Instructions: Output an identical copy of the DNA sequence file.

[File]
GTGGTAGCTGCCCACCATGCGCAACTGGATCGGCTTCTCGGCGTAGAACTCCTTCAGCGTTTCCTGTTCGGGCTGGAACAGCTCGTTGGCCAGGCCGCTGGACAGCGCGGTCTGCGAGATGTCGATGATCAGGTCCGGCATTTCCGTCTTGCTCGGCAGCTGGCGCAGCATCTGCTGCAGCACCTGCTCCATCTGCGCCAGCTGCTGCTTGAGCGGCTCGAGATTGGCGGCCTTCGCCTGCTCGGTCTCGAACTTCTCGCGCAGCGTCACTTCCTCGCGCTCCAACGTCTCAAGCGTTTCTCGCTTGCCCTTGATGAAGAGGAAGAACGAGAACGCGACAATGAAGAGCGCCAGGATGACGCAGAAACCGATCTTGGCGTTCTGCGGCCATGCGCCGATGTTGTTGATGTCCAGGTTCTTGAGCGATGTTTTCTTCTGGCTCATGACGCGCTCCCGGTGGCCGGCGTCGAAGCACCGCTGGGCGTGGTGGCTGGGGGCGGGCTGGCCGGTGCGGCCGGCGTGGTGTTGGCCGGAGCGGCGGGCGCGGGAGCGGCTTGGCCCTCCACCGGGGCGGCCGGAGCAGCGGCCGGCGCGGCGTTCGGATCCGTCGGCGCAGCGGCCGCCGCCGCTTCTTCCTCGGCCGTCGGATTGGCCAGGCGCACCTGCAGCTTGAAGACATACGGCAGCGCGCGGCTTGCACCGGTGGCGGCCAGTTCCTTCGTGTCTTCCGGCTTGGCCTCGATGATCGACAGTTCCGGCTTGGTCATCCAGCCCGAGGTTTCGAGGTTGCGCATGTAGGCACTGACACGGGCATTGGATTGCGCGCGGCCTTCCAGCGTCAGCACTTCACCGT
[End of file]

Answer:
GTGGTAGCTGCCCACCATGCGCAACTGGATCGGCTTCTCGGCGTAGAACTCCTTCAGCGTTTCCTGTTCGGGCTGGAACAGCTCGTTGGCCAGGCCGCTGGACAGCGCGGTCTGCGAGATGTCGATGATCAGGTCCGGCATTTCCGTCTTGCTCGGCAGCTGGCGCAGCATCTGCTGCAGCACCTGCTCCATCTGCGCCAGCTGCTGCTTGAGCGGCTCGAGATTGGCGGCCTTCGCCTGCTCGGTCTCGAACTTCTCGCGCAGCGTCACTTCCTCGCGCTCCAACGTCTCAAGCGTTTCTCGCTTGCCCTTGATGAAGAGGAAGAACGAGAACGCGACAATGAAGAGCGCCAGGATGACGCAGAAACCGATCTTGGCGTTCTGCGGCCATGCGCCGATGTTGTTGATGTCCAGGTTCTTGAGCGATGTTTTCTTCTGGCTCATGACGCGCTCCCGGTGGCCGGCGTCGAAGCACCGCTGGGCGTGGTGGCTGGGGGCGGGCTGGCCGGTGCGGCCGGCGTGGTGTTGGCCGGAGCGGCGGGCGCGGGAGCGGCTTGGCCCTCCACCGGGGCGGCCGGAGCAGCGGCCGGCGCGGCGTTCGGATCCGTCGGCGCAGCGGCCGCCGCCGCTTCTTCCTCGGCCGTCGGATTGGCCAGGCGCACCTGCAGCTTGAAGACATACGGCAGCGCGCGGCTTGCACCGGTGGCGGCCAGTTCCTTCGTGTCTTCCGGCTTGGCCTCGATGATCGACAGTTCCGGCTTGGTCATCCAGCCCGAGGTTTCGAGGTTGCGCATGTAGGCACTGACACGGGCATTGGATTGCGCGCGGCCTTCCAGCGTCAGCACTTCACCGT